While the echoes have not yet died of the Carnival celebrated March 5, Goa is braced for another week-long celebration of the carnival’s indigenous variant called Shigmo.
The festival of Shigmo, which is marked by the boisterous celebration of colour and music, kicked off Sunday.
Historians argue that the Shigmo festival, which is a Goan adaptation of the Holi, is the precursor of the carnival, which the Portuguese later westernized to bring it par with the European spring festival.
Both, the Carnival and the Shigmo share several common practices like float parades on which ‘Khells’ (plays) are depicted.
‘Khell was originally a Shigmo custom. It was enacted on the ground itself in the pre-Portuguese days. The Portugal-inspired carnival later started enacting these plays on float parades,’ said Tomazinho Cardozo, president of the Tiatr Academy of Goa (TAG).
‘The traditional Khell traces its origins to the classical Yakshagana dance of Karnataka. It is based on old Hindu tales and has a ‘Sutradhara’, the narrator, and a jester called a Kodangi,’ Cardozo said.
All these Shigmo customs were weaved into carnival festivities, he added.
Today, the Shigmo procession begins with brass bands reminiscent of the Maratha conquerers, followed by a series of Kunbi folk-dances performed by village women bedecked in gold and dressed in brightly coloured sarees.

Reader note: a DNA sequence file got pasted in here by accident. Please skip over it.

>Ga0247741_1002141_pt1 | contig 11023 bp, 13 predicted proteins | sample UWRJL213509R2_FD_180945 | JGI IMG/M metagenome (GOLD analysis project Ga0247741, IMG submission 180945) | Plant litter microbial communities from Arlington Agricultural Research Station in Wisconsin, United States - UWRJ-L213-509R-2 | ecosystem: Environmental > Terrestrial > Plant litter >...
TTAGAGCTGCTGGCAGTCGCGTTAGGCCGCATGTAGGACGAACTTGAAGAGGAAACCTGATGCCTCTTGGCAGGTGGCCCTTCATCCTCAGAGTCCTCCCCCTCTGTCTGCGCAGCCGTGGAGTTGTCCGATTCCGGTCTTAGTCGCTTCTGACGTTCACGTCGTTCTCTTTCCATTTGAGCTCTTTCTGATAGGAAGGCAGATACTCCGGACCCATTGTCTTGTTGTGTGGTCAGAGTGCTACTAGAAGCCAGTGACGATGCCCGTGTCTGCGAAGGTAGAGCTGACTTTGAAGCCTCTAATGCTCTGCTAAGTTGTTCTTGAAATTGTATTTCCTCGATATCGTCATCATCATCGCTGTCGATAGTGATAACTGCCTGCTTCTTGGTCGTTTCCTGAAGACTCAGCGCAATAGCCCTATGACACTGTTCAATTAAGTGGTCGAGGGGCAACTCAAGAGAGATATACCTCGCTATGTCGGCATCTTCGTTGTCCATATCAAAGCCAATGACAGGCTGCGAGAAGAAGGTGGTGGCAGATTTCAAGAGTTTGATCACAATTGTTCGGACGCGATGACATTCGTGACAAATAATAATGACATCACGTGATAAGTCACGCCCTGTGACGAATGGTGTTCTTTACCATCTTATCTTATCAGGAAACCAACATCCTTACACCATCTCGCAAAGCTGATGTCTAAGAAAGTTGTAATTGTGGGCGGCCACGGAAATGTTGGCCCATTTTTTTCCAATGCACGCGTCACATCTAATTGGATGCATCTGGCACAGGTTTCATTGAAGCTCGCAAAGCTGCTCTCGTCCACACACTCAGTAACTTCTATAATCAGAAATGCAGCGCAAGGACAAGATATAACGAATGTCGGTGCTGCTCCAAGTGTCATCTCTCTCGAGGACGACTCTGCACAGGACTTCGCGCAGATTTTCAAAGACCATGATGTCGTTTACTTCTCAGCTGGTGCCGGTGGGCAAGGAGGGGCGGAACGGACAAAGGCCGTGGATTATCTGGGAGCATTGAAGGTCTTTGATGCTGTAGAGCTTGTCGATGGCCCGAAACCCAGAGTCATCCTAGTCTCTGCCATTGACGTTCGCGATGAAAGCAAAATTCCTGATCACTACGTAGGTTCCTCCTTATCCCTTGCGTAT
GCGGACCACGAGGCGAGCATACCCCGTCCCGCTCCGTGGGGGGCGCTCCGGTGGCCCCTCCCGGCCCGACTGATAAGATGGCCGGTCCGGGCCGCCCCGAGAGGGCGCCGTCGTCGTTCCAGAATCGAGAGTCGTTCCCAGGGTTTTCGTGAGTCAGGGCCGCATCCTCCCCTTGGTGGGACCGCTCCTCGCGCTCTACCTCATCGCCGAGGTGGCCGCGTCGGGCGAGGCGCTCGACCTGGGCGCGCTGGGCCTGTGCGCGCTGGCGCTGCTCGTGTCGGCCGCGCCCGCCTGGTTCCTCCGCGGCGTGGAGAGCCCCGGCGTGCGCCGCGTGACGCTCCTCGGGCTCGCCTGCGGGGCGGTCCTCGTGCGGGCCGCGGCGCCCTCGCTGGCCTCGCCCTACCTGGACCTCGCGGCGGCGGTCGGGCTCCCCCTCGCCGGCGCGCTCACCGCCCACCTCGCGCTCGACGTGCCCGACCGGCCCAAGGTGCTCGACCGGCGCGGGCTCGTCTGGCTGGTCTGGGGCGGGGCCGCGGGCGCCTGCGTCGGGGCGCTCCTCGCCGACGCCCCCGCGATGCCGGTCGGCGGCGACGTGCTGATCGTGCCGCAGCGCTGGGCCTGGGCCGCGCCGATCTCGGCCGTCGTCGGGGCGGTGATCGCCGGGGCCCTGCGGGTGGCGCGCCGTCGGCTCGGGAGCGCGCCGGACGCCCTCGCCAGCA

Men march with tall, colourfully draped wooden poles to the beat of drums, others dancing with decorated umbrellas. Both the sexes parade in elaborate costumes in all the major towns across the state through the week.
The parade culminates in a procession of illuminated floats, atop which larger-than-life mechanical figures represent Hindu deities. Some even re-enact historic and mythological feats.
‘Shigmo shows that Goans were fun-loving people much before the arrival of the Portuguese,’ said Anil Naik, a historian.
According to him, the festival is also a cultural exhibition of Goa’s history.
Celebrated over nearly a week, Shigmo is being popularized by the Goa Tourism department, but does not quite make waves like its Catholic-rooted counterpart, the Carnival.
Tourism Minister Nilkant Halarnkar said: ‘Shigmo has grown bigger over the years. It is most secular celebration of the Holi festival in this country, where dance and theatre performances are enacted by all members of all religions.’